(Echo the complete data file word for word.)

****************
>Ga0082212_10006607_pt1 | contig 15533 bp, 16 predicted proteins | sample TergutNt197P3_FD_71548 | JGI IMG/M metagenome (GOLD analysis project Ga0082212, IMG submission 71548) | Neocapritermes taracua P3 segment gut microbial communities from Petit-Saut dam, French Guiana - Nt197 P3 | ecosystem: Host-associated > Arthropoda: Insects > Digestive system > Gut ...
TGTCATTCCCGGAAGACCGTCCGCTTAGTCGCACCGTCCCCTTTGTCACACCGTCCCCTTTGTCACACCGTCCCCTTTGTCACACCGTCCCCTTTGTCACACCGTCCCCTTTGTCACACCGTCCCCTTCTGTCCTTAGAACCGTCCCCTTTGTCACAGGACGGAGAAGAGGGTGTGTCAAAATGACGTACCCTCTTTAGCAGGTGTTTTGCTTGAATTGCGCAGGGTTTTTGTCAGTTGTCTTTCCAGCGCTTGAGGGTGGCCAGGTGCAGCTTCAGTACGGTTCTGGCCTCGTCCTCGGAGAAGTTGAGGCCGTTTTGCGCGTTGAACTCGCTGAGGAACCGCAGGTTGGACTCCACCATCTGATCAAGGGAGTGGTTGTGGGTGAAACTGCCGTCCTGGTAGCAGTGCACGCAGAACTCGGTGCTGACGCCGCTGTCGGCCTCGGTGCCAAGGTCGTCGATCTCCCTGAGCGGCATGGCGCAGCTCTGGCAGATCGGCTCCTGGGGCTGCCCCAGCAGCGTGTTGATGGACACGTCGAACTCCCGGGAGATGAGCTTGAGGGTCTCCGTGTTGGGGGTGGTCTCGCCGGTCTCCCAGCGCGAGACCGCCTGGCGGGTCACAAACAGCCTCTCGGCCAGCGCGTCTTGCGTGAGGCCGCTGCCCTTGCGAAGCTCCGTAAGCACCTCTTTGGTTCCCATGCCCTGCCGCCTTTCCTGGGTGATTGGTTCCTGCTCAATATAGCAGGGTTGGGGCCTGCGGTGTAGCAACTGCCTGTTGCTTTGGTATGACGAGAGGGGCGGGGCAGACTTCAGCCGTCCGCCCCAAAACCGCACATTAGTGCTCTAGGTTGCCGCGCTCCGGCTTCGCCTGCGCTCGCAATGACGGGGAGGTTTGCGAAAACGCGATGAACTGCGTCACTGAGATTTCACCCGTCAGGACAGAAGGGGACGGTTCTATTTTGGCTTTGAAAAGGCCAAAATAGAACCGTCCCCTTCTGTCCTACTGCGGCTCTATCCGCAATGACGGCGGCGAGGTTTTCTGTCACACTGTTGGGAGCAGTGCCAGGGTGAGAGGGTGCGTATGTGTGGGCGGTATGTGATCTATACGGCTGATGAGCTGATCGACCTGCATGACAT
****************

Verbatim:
>Ga0082212_10006607_pt1 | contig 15533 bp, 16 predicted proteins | sample TergutNt197P3_FD_71548 | JGI IMG/M metagenome (GOLD analysis project Ga0082212, IMG submission 71548) | Neocapritermes taracua P3 segment gut microbial communities from Petit-Saut dam, French Guiana - Nt197 P3 | ecosystem: Host-associated > Arthropoda: Insects > Digestive system > Gut ...
TGTCATTCCCGGAAGACCGTCCGCTTAGTCGCACCGTCCCCTTTGTCACACCGTCCCCTTTGTCACACCGTCCCCTTTGTCACACCGTCCCCTTTGTCACACCGTCCCCTTTGTCACACCGTCCCCTTCTGTCCTTAGAACCGTCCCCTTTGTCACAGGACGGAGAAGAGGGTGTGTCAAAATGACGTACCCTCTTTAGCAGGTGTTTTGCTTGAATTGCGCAGGGTTTTTGTCAGTTGTCTTTCCAGCGCTTGAGGGTGGCCAGGTGCAGCTTCAGTACGGTTCTGGCCTCGTCCTCGGAGAAGTTGAGGCCGTTTTGCGCGTTGAACTCGCTGAGGAACCGCAGGTTGGACTCCACCATCTGATCAAGGGAGTGGTTGTGGGTGAAACTGCCGTCCTGGTAGCAGTGCACGCAGAACTCGGTGCTGACGCCGCTGTCGGCCTCGGTGCCAAGGTCGTCGATCTCCCTGAGCGGCATGGCGCAGCTCTGGCAGATCGGCTCCTGGGGCTGCCCCAGCAGCGTGTTGATGGACACGTCGAACTCCCGGGAGATGAGCTTGAGGGTCTCCGTGTTGGGGGTGGTCTCGCCGGTCTCCCAGCGCGAGACCGCCTGGCGGGTCACAAACAGCCTCTCGGCCAGCGCGTCTTGCGTGAGGCCGCTGCCCTTGCGAAGCTCCGTAAGCACCTCTTTGGTTCCCATGCCCTGCCGCCTTTCCTGGGTGATTGGTTCCTGCTCAATATAGCAGGGTTGGGGCCTGCGGTGTAGCAACTGCCTGTTGCTTTGGTATGACGAGAGGGGCGGGGCAGACTTCAGCCGTCCGCCCCAAAACCGCACATTAGTGCTCTAGGTTGCCGCGCTCCGGCTTCGCCTGCGCTCGCAATGACGGGGAGGTTTGCGAAAACGCGATGAACTGCGTCACTGAGATTTCACCCGTCAGGACAGAAGGGGACGGTTCTATTTTGGCTTTGAAAAGGCCAAAATAGAACCGTCCCCTTCTGTCCTACTGCGGCTCTATCCGCAATGACGGCGGCGAGGTTTTCTGTCACACTGTTGGGAGCAGTGCCAGGGTGAGAGGGTGCGTATGTGTGGGCGGTATGTGATCTATACGGCTGATGAGCTGATCGACCTGCATGACAT